Kádár, Daniel Z. (2004) The Powerful and the Powerless - A socio-pragmatic analysis of Chinese polite self-denigrating/speech-partner-elevating addressing. In: XVth Biennial Conference of the European Association of Chinese Studies (EACS), 25th-29th August 2004, Heidelberg, Germany.

The aim of this presentation is to discuss a socio-pragmatically relevant and unstudied property of the Chinese polite self-denigration and speech-partner-elevation system, that how the whole vocabulary of denigrating/elevating address terms can be categorized. The question is, how many significant social groups existed in the pre-modern China which had their own self-denigrating terminology as speakers, and other-elevating-terminology as hearers.
It is known in general that some of the social groups used to have an independent vocabulary of denigrating/elevating terms. It is clear that some of the major groups, like the officials, possessed an independent denigrating/elevating terminology, but it is a problem that not only the minor but also even some of the major social groups, such as the peasants or the merchants, did not have any kind of specific terminology, i.e. the social distribution of Chinese polite elevating/denigrating terms seems to be unsystematic.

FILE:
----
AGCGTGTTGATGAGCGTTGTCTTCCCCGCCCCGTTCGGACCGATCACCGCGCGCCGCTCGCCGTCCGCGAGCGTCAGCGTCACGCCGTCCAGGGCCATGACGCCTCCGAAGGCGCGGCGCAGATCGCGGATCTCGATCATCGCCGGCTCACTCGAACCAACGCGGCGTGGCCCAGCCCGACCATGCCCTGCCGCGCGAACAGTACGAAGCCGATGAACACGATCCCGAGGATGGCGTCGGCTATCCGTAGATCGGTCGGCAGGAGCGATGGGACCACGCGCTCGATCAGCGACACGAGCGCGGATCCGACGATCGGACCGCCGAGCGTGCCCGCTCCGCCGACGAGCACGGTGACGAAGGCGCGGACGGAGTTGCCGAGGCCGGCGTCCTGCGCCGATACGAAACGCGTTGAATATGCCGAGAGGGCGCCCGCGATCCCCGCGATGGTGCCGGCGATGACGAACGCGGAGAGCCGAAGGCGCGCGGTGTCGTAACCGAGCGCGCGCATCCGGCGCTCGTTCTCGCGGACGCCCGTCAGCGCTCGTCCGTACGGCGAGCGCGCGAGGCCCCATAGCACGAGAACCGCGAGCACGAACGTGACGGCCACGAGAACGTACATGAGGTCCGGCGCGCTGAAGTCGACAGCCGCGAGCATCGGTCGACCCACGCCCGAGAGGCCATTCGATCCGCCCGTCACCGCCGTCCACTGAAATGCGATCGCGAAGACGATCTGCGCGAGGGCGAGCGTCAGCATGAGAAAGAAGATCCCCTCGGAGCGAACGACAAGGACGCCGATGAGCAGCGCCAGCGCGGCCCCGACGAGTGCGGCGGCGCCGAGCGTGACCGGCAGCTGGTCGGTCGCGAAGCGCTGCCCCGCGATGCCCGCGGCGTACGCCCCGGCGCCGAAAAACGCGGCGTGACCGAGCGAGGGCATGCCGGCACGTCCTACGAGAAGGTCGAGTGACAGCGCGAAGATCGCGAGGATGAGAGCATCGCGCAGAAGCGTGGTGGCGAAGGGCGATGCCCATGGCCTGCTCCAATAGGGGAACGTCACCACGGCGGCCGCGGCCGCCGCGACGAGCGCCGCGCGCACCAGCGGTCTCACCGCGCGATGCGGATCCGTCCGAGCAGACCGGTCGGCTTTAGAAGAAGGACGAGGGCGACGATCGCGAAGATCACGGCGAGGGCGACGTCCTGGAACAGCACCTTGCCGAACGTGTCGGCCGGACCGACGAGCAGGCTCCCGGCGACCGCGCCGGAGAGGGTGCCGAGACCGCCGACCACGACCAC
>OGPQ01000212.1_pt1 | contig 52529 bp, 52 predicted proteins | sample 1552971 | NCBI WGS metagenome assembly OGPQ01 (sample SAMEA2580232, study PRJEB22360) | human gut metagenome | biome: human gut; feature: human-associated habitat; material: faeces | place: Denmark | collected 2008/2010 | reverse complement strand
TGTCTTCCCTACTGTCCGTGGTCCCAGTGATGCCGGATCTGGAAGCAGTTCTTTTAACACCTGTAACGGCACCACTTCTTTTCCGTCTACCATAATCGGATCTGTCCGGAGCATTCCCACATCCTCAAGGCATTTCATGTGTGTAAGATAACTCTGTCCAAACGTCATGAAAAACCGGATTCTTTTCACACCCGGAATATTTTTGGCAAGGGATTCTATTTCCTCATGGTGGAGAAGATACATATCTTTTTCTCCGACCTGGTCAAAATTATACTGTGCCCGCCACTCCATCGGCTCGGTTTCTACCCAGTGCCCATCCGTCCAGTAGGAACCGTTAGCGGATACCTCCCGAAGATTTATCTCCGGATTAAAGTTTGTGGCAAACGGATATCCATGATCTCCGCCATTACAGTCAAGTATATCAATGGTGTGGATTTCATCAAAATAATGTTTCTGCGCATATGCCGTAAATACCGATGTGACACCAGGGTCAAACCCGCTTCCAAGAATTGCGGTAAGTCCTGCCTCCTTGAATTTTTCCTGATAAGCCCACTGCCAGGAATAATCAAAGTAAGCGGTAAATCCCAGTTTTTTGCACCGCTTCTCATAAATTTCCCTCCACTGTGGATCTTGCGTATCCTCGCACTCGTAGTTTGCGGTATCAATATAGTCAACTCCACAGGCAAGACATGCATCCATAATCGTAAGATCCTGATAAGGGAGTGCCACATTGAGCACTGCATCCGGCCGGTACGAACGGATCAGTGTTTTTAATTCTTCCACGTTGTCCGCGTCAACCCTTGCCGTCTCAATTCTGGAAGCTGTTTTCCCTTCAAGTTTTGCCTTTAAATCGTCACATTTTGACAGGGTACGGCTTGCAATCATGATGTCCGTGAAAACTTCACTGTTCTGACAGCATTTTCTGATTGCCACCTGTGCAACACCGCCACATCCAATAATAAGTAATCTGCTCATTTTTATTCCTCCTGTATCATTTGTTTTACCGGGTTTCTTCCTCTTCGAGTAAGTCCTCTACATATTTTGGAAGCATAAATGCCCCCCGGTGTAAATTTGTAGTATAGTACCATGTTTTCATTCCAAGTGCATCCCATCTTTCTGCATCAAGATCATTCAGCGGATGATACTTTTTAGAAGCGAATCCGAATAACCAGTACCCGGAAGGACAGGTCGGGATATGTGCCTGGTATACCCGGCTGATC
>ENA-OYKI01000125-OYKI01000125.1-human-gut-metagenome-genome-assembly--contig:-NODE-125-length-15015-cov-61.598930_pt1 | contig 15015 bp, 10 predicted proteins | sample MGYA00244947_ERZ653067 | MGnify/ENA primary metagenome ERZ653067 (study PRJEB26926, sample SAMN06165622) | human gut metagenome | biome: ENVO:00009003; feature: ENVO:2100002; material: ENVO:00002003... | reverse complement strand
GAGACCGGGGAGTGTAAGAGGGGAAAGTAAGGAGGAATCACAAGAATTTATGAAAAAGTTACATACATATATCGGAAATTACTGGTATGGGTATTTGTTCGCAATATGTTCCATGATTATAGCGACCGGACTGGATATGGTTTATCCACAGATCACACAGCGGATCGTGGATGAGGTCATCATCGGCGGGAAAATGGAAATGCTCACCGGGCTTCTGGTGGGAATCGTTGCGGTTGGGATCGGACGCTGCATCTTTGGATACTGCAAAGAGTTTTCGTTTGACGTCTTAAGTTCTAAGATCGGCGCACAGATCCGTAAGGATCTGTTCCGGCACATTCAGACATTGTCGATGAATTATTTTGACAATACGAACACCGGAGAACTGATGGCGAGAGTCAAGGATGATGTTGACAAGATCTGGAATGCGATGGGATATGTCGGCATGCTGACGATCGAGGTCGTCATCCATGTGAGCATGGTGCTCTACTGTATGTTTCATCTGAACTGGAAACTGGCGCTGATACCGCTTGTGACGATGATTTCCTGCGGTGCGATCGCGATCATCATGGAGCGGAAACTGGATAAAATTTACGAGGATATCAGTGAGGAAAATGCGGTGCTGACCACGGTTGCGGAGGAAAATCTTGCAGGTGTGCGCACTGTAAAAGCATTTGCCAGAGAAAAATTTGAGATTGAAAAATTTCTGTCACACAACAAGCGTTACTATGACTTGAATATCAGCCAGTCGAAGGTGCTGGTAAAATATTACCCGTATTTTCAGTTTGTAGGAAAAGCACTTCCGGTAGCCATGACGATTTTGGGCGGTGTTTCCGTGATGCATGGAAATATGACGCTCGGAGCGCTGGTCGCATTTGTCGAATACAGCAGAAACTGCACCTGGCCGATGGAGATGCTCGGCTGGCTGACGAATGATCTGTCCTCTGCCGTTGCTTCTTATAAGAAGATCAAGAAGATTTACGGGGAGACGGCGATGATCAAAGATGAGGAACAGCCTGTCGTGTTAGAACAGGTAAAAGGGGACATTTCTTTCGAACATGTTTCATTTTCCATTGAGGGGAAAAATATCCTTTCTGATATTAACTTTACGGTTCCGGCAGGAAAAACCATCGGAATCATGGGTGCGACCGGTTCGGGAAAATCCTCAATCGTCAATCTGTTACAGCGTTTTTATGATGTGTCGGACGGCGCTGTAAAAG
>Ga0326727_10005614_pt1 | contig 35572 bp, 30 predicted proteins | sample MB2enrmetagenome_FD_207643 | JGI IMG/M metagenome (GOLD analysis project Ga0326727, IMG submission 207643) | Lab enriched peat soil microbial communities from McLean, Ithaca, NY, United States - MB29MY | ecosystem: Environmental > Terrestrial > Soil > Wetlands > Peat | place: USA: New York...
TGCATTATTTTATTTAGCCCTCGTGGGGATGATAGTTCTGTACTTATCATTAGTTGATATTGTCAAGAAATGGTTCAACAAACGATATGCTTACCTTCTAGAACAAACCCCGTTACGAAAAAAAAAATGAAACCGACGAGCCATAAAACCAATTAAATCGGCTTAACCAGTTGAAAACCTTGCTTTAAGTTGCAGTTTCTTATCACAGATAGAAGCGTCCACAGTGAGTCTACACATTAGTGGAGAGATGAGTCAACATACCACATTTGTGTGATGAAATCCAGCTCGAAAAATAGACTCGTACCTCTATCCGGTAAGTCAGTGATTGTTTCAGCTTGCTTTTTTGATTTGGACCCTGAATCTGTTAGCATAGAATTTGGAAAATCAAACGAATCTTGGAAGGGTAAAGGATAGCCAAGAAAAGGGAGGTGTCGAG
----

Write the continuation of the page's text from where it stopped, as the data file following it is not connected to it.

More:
The analysis will show that it is the so-called 'power' semantic – the linguistic manifestation of social power – what formed the socio-pragmatic system of polite denigrating/elevating addressing. It will be discussed that - according to their elevation/denigration use - every Chinese social group can be categorised into one of three major groups, so a concrete socio-pragmatic system of polite elevation/denigration exists. The speech-partner-elevation and self-denigration implicated within and without these groups is controlled by the 'power' semantic. And the whole denigration/elevation terminology can be ranged into these three groups.
As a conclusion, a model of the socio-pragmatic system of polite elevation/denigration will be created.

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